To fight climate change, should we mine the deep sea? USF wants to find out.

Ancient rocks lie across vast fields miles below the surface of the Pacific Ocean.

Far from people, but not entirely out of reach, they contain metals such as cobalt, used in batteries for technology like electric cars. They are numerous, about the size of meatballs or potatoes, and formed over millions of years.

These stones may hold a key to fighting climate change, according to a contingent of entrepreneurs who want to mine them. To wean the world off fossil fuels that worsen global warming, scientists say, will require a lot of batteries. That’s where the rocks could help.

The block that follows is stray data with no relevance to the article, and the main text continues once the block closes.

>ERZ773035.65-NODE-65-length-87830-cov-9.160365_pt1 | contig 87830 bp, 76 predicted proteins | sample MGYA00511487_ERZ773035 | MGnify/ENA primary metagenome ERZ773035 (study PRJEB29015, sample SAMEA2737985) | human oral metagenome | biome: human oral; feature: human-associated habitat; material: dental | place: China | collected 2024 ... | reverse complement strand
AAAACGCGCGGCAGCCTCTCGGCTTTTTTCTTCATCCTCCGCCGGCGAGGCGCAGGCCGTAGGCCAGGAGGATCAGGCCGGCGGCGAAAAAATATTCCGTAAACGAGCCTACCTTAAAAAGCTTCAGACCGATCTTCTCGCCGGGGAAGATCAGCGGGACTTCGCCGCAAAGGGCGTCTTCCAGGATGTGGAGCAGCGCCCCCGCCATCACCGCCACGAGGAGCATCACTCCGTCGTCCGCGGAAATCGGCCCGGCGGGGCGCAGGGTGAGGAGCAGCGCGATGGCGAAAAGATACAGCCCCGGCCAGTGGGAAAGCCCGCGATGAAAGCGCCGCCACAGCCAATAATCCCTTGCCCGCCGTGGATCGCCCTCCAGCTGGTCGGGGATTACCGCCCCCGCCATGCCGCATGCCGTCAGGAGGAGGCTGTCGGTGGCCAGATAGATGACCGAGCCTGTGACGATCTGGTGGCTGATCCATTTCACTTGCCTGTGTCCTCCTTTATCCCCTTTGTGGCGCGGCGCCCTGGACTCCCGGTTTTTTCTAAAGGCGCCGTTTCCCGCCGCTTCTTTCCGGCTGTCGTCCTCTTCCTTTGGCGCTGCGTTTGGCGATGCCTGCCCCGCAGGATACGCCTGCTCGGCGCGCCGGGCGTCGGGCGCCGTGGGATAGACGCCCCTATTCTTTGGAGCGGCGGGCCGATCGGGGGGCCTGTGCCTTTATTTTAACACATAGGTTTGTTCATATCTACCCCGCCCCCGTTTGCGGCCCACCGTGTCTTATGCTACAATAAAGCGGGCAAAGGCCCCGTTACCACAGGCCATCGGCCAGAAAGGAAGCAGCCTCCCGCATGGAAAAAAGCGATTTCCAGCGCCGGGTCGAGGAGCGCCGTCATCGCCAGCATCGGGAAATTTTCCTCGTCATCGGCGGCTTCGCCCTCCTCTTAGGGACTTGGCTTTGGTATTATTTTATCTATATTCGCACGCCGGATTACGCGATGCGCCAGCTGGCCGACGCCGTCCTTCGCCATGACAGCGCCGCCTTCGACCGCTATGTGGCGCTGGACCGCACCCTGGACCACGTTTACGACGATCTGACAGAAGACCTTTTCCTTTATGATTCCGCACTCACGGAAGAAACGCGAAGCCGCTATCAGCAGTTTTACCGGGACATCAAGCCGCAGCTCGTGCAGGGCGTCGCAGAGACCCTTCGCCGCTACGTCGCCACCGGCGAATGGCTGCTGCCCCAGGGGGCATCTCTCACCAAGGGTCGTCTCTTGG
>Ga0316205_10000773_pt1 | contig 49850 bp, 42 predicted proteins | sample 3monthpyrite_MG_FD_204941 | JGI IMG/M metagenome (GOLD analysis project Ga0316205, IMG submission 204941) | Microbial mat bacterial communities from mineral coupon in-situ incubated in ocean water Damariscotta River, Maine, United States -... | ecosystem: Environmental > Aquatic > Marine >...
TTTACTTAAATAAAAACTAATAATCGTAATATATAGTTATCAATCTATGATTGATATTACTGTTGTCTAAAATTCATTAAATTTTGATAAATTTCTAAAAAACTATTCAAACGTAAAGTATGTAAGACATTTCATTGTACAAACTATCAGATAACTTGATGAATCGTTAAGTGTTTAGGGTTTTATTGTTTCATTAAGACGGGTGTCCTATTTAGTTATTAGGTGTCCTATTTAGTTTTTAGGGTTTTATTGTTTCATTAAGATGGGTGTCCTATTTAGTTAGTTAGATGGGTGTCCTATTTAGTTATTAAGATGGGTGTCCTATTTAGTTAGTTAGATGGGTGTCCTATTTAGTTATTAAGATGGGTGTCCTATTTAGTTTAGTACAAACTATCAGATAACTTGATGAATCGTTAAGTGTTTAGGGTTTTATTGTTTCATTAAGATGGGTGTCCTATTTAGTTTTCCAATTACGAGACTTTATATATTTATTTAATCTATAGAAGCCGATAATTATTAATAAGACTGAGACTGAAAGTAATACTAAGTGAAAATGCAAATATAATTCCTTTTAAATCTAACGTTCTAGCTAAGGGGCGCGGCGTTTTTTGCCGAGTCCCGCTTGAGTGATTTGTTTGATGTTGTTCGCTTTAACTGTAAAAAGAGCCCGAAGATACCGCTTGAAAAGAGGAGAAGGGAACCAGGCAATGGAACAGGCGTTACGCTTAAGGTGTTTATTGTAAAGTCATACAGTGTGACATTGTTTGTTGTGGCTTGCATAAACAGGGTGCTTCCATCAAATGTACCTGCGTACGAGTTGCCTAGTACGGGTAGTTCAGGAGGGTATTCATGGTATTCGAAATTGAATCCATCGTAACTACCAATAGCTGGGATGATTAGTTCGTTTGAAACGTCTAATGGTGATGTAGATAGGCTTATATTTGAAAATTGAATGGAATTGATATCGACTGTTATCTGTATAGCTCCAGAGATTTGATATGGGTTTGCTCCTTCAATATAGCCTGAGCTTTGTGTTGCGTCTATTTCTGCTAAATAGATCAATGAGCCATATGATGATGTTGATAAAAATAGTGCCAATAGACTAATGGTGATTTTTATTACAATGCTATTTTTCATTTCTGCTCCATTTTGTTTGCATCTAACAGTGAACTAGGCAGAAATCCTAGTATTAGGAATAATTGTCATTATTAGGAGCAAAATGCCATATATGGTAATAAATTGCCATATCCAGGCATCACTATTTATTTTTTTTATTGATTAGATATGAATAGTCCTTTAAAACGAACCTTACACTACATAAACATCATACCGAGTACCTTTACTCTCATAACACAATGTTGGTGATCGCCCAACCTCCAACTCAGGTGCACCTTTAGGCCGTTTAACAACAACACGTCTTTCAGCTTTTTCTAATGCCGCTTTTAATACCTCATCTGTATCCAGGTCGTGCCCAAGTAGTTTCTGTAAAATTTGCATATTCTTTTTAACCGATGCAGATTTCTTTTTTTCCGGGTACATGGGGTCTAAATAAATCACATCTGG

But nothing is so simple in the abyss.

Opponents argue that rushing into deep-sea mining risks destroying a pristine wilderness, killing species that have lived free of human intrusion for millennia. They say miners would disrupt a habitat that might hold other value for society, potentially home to microbes that fight

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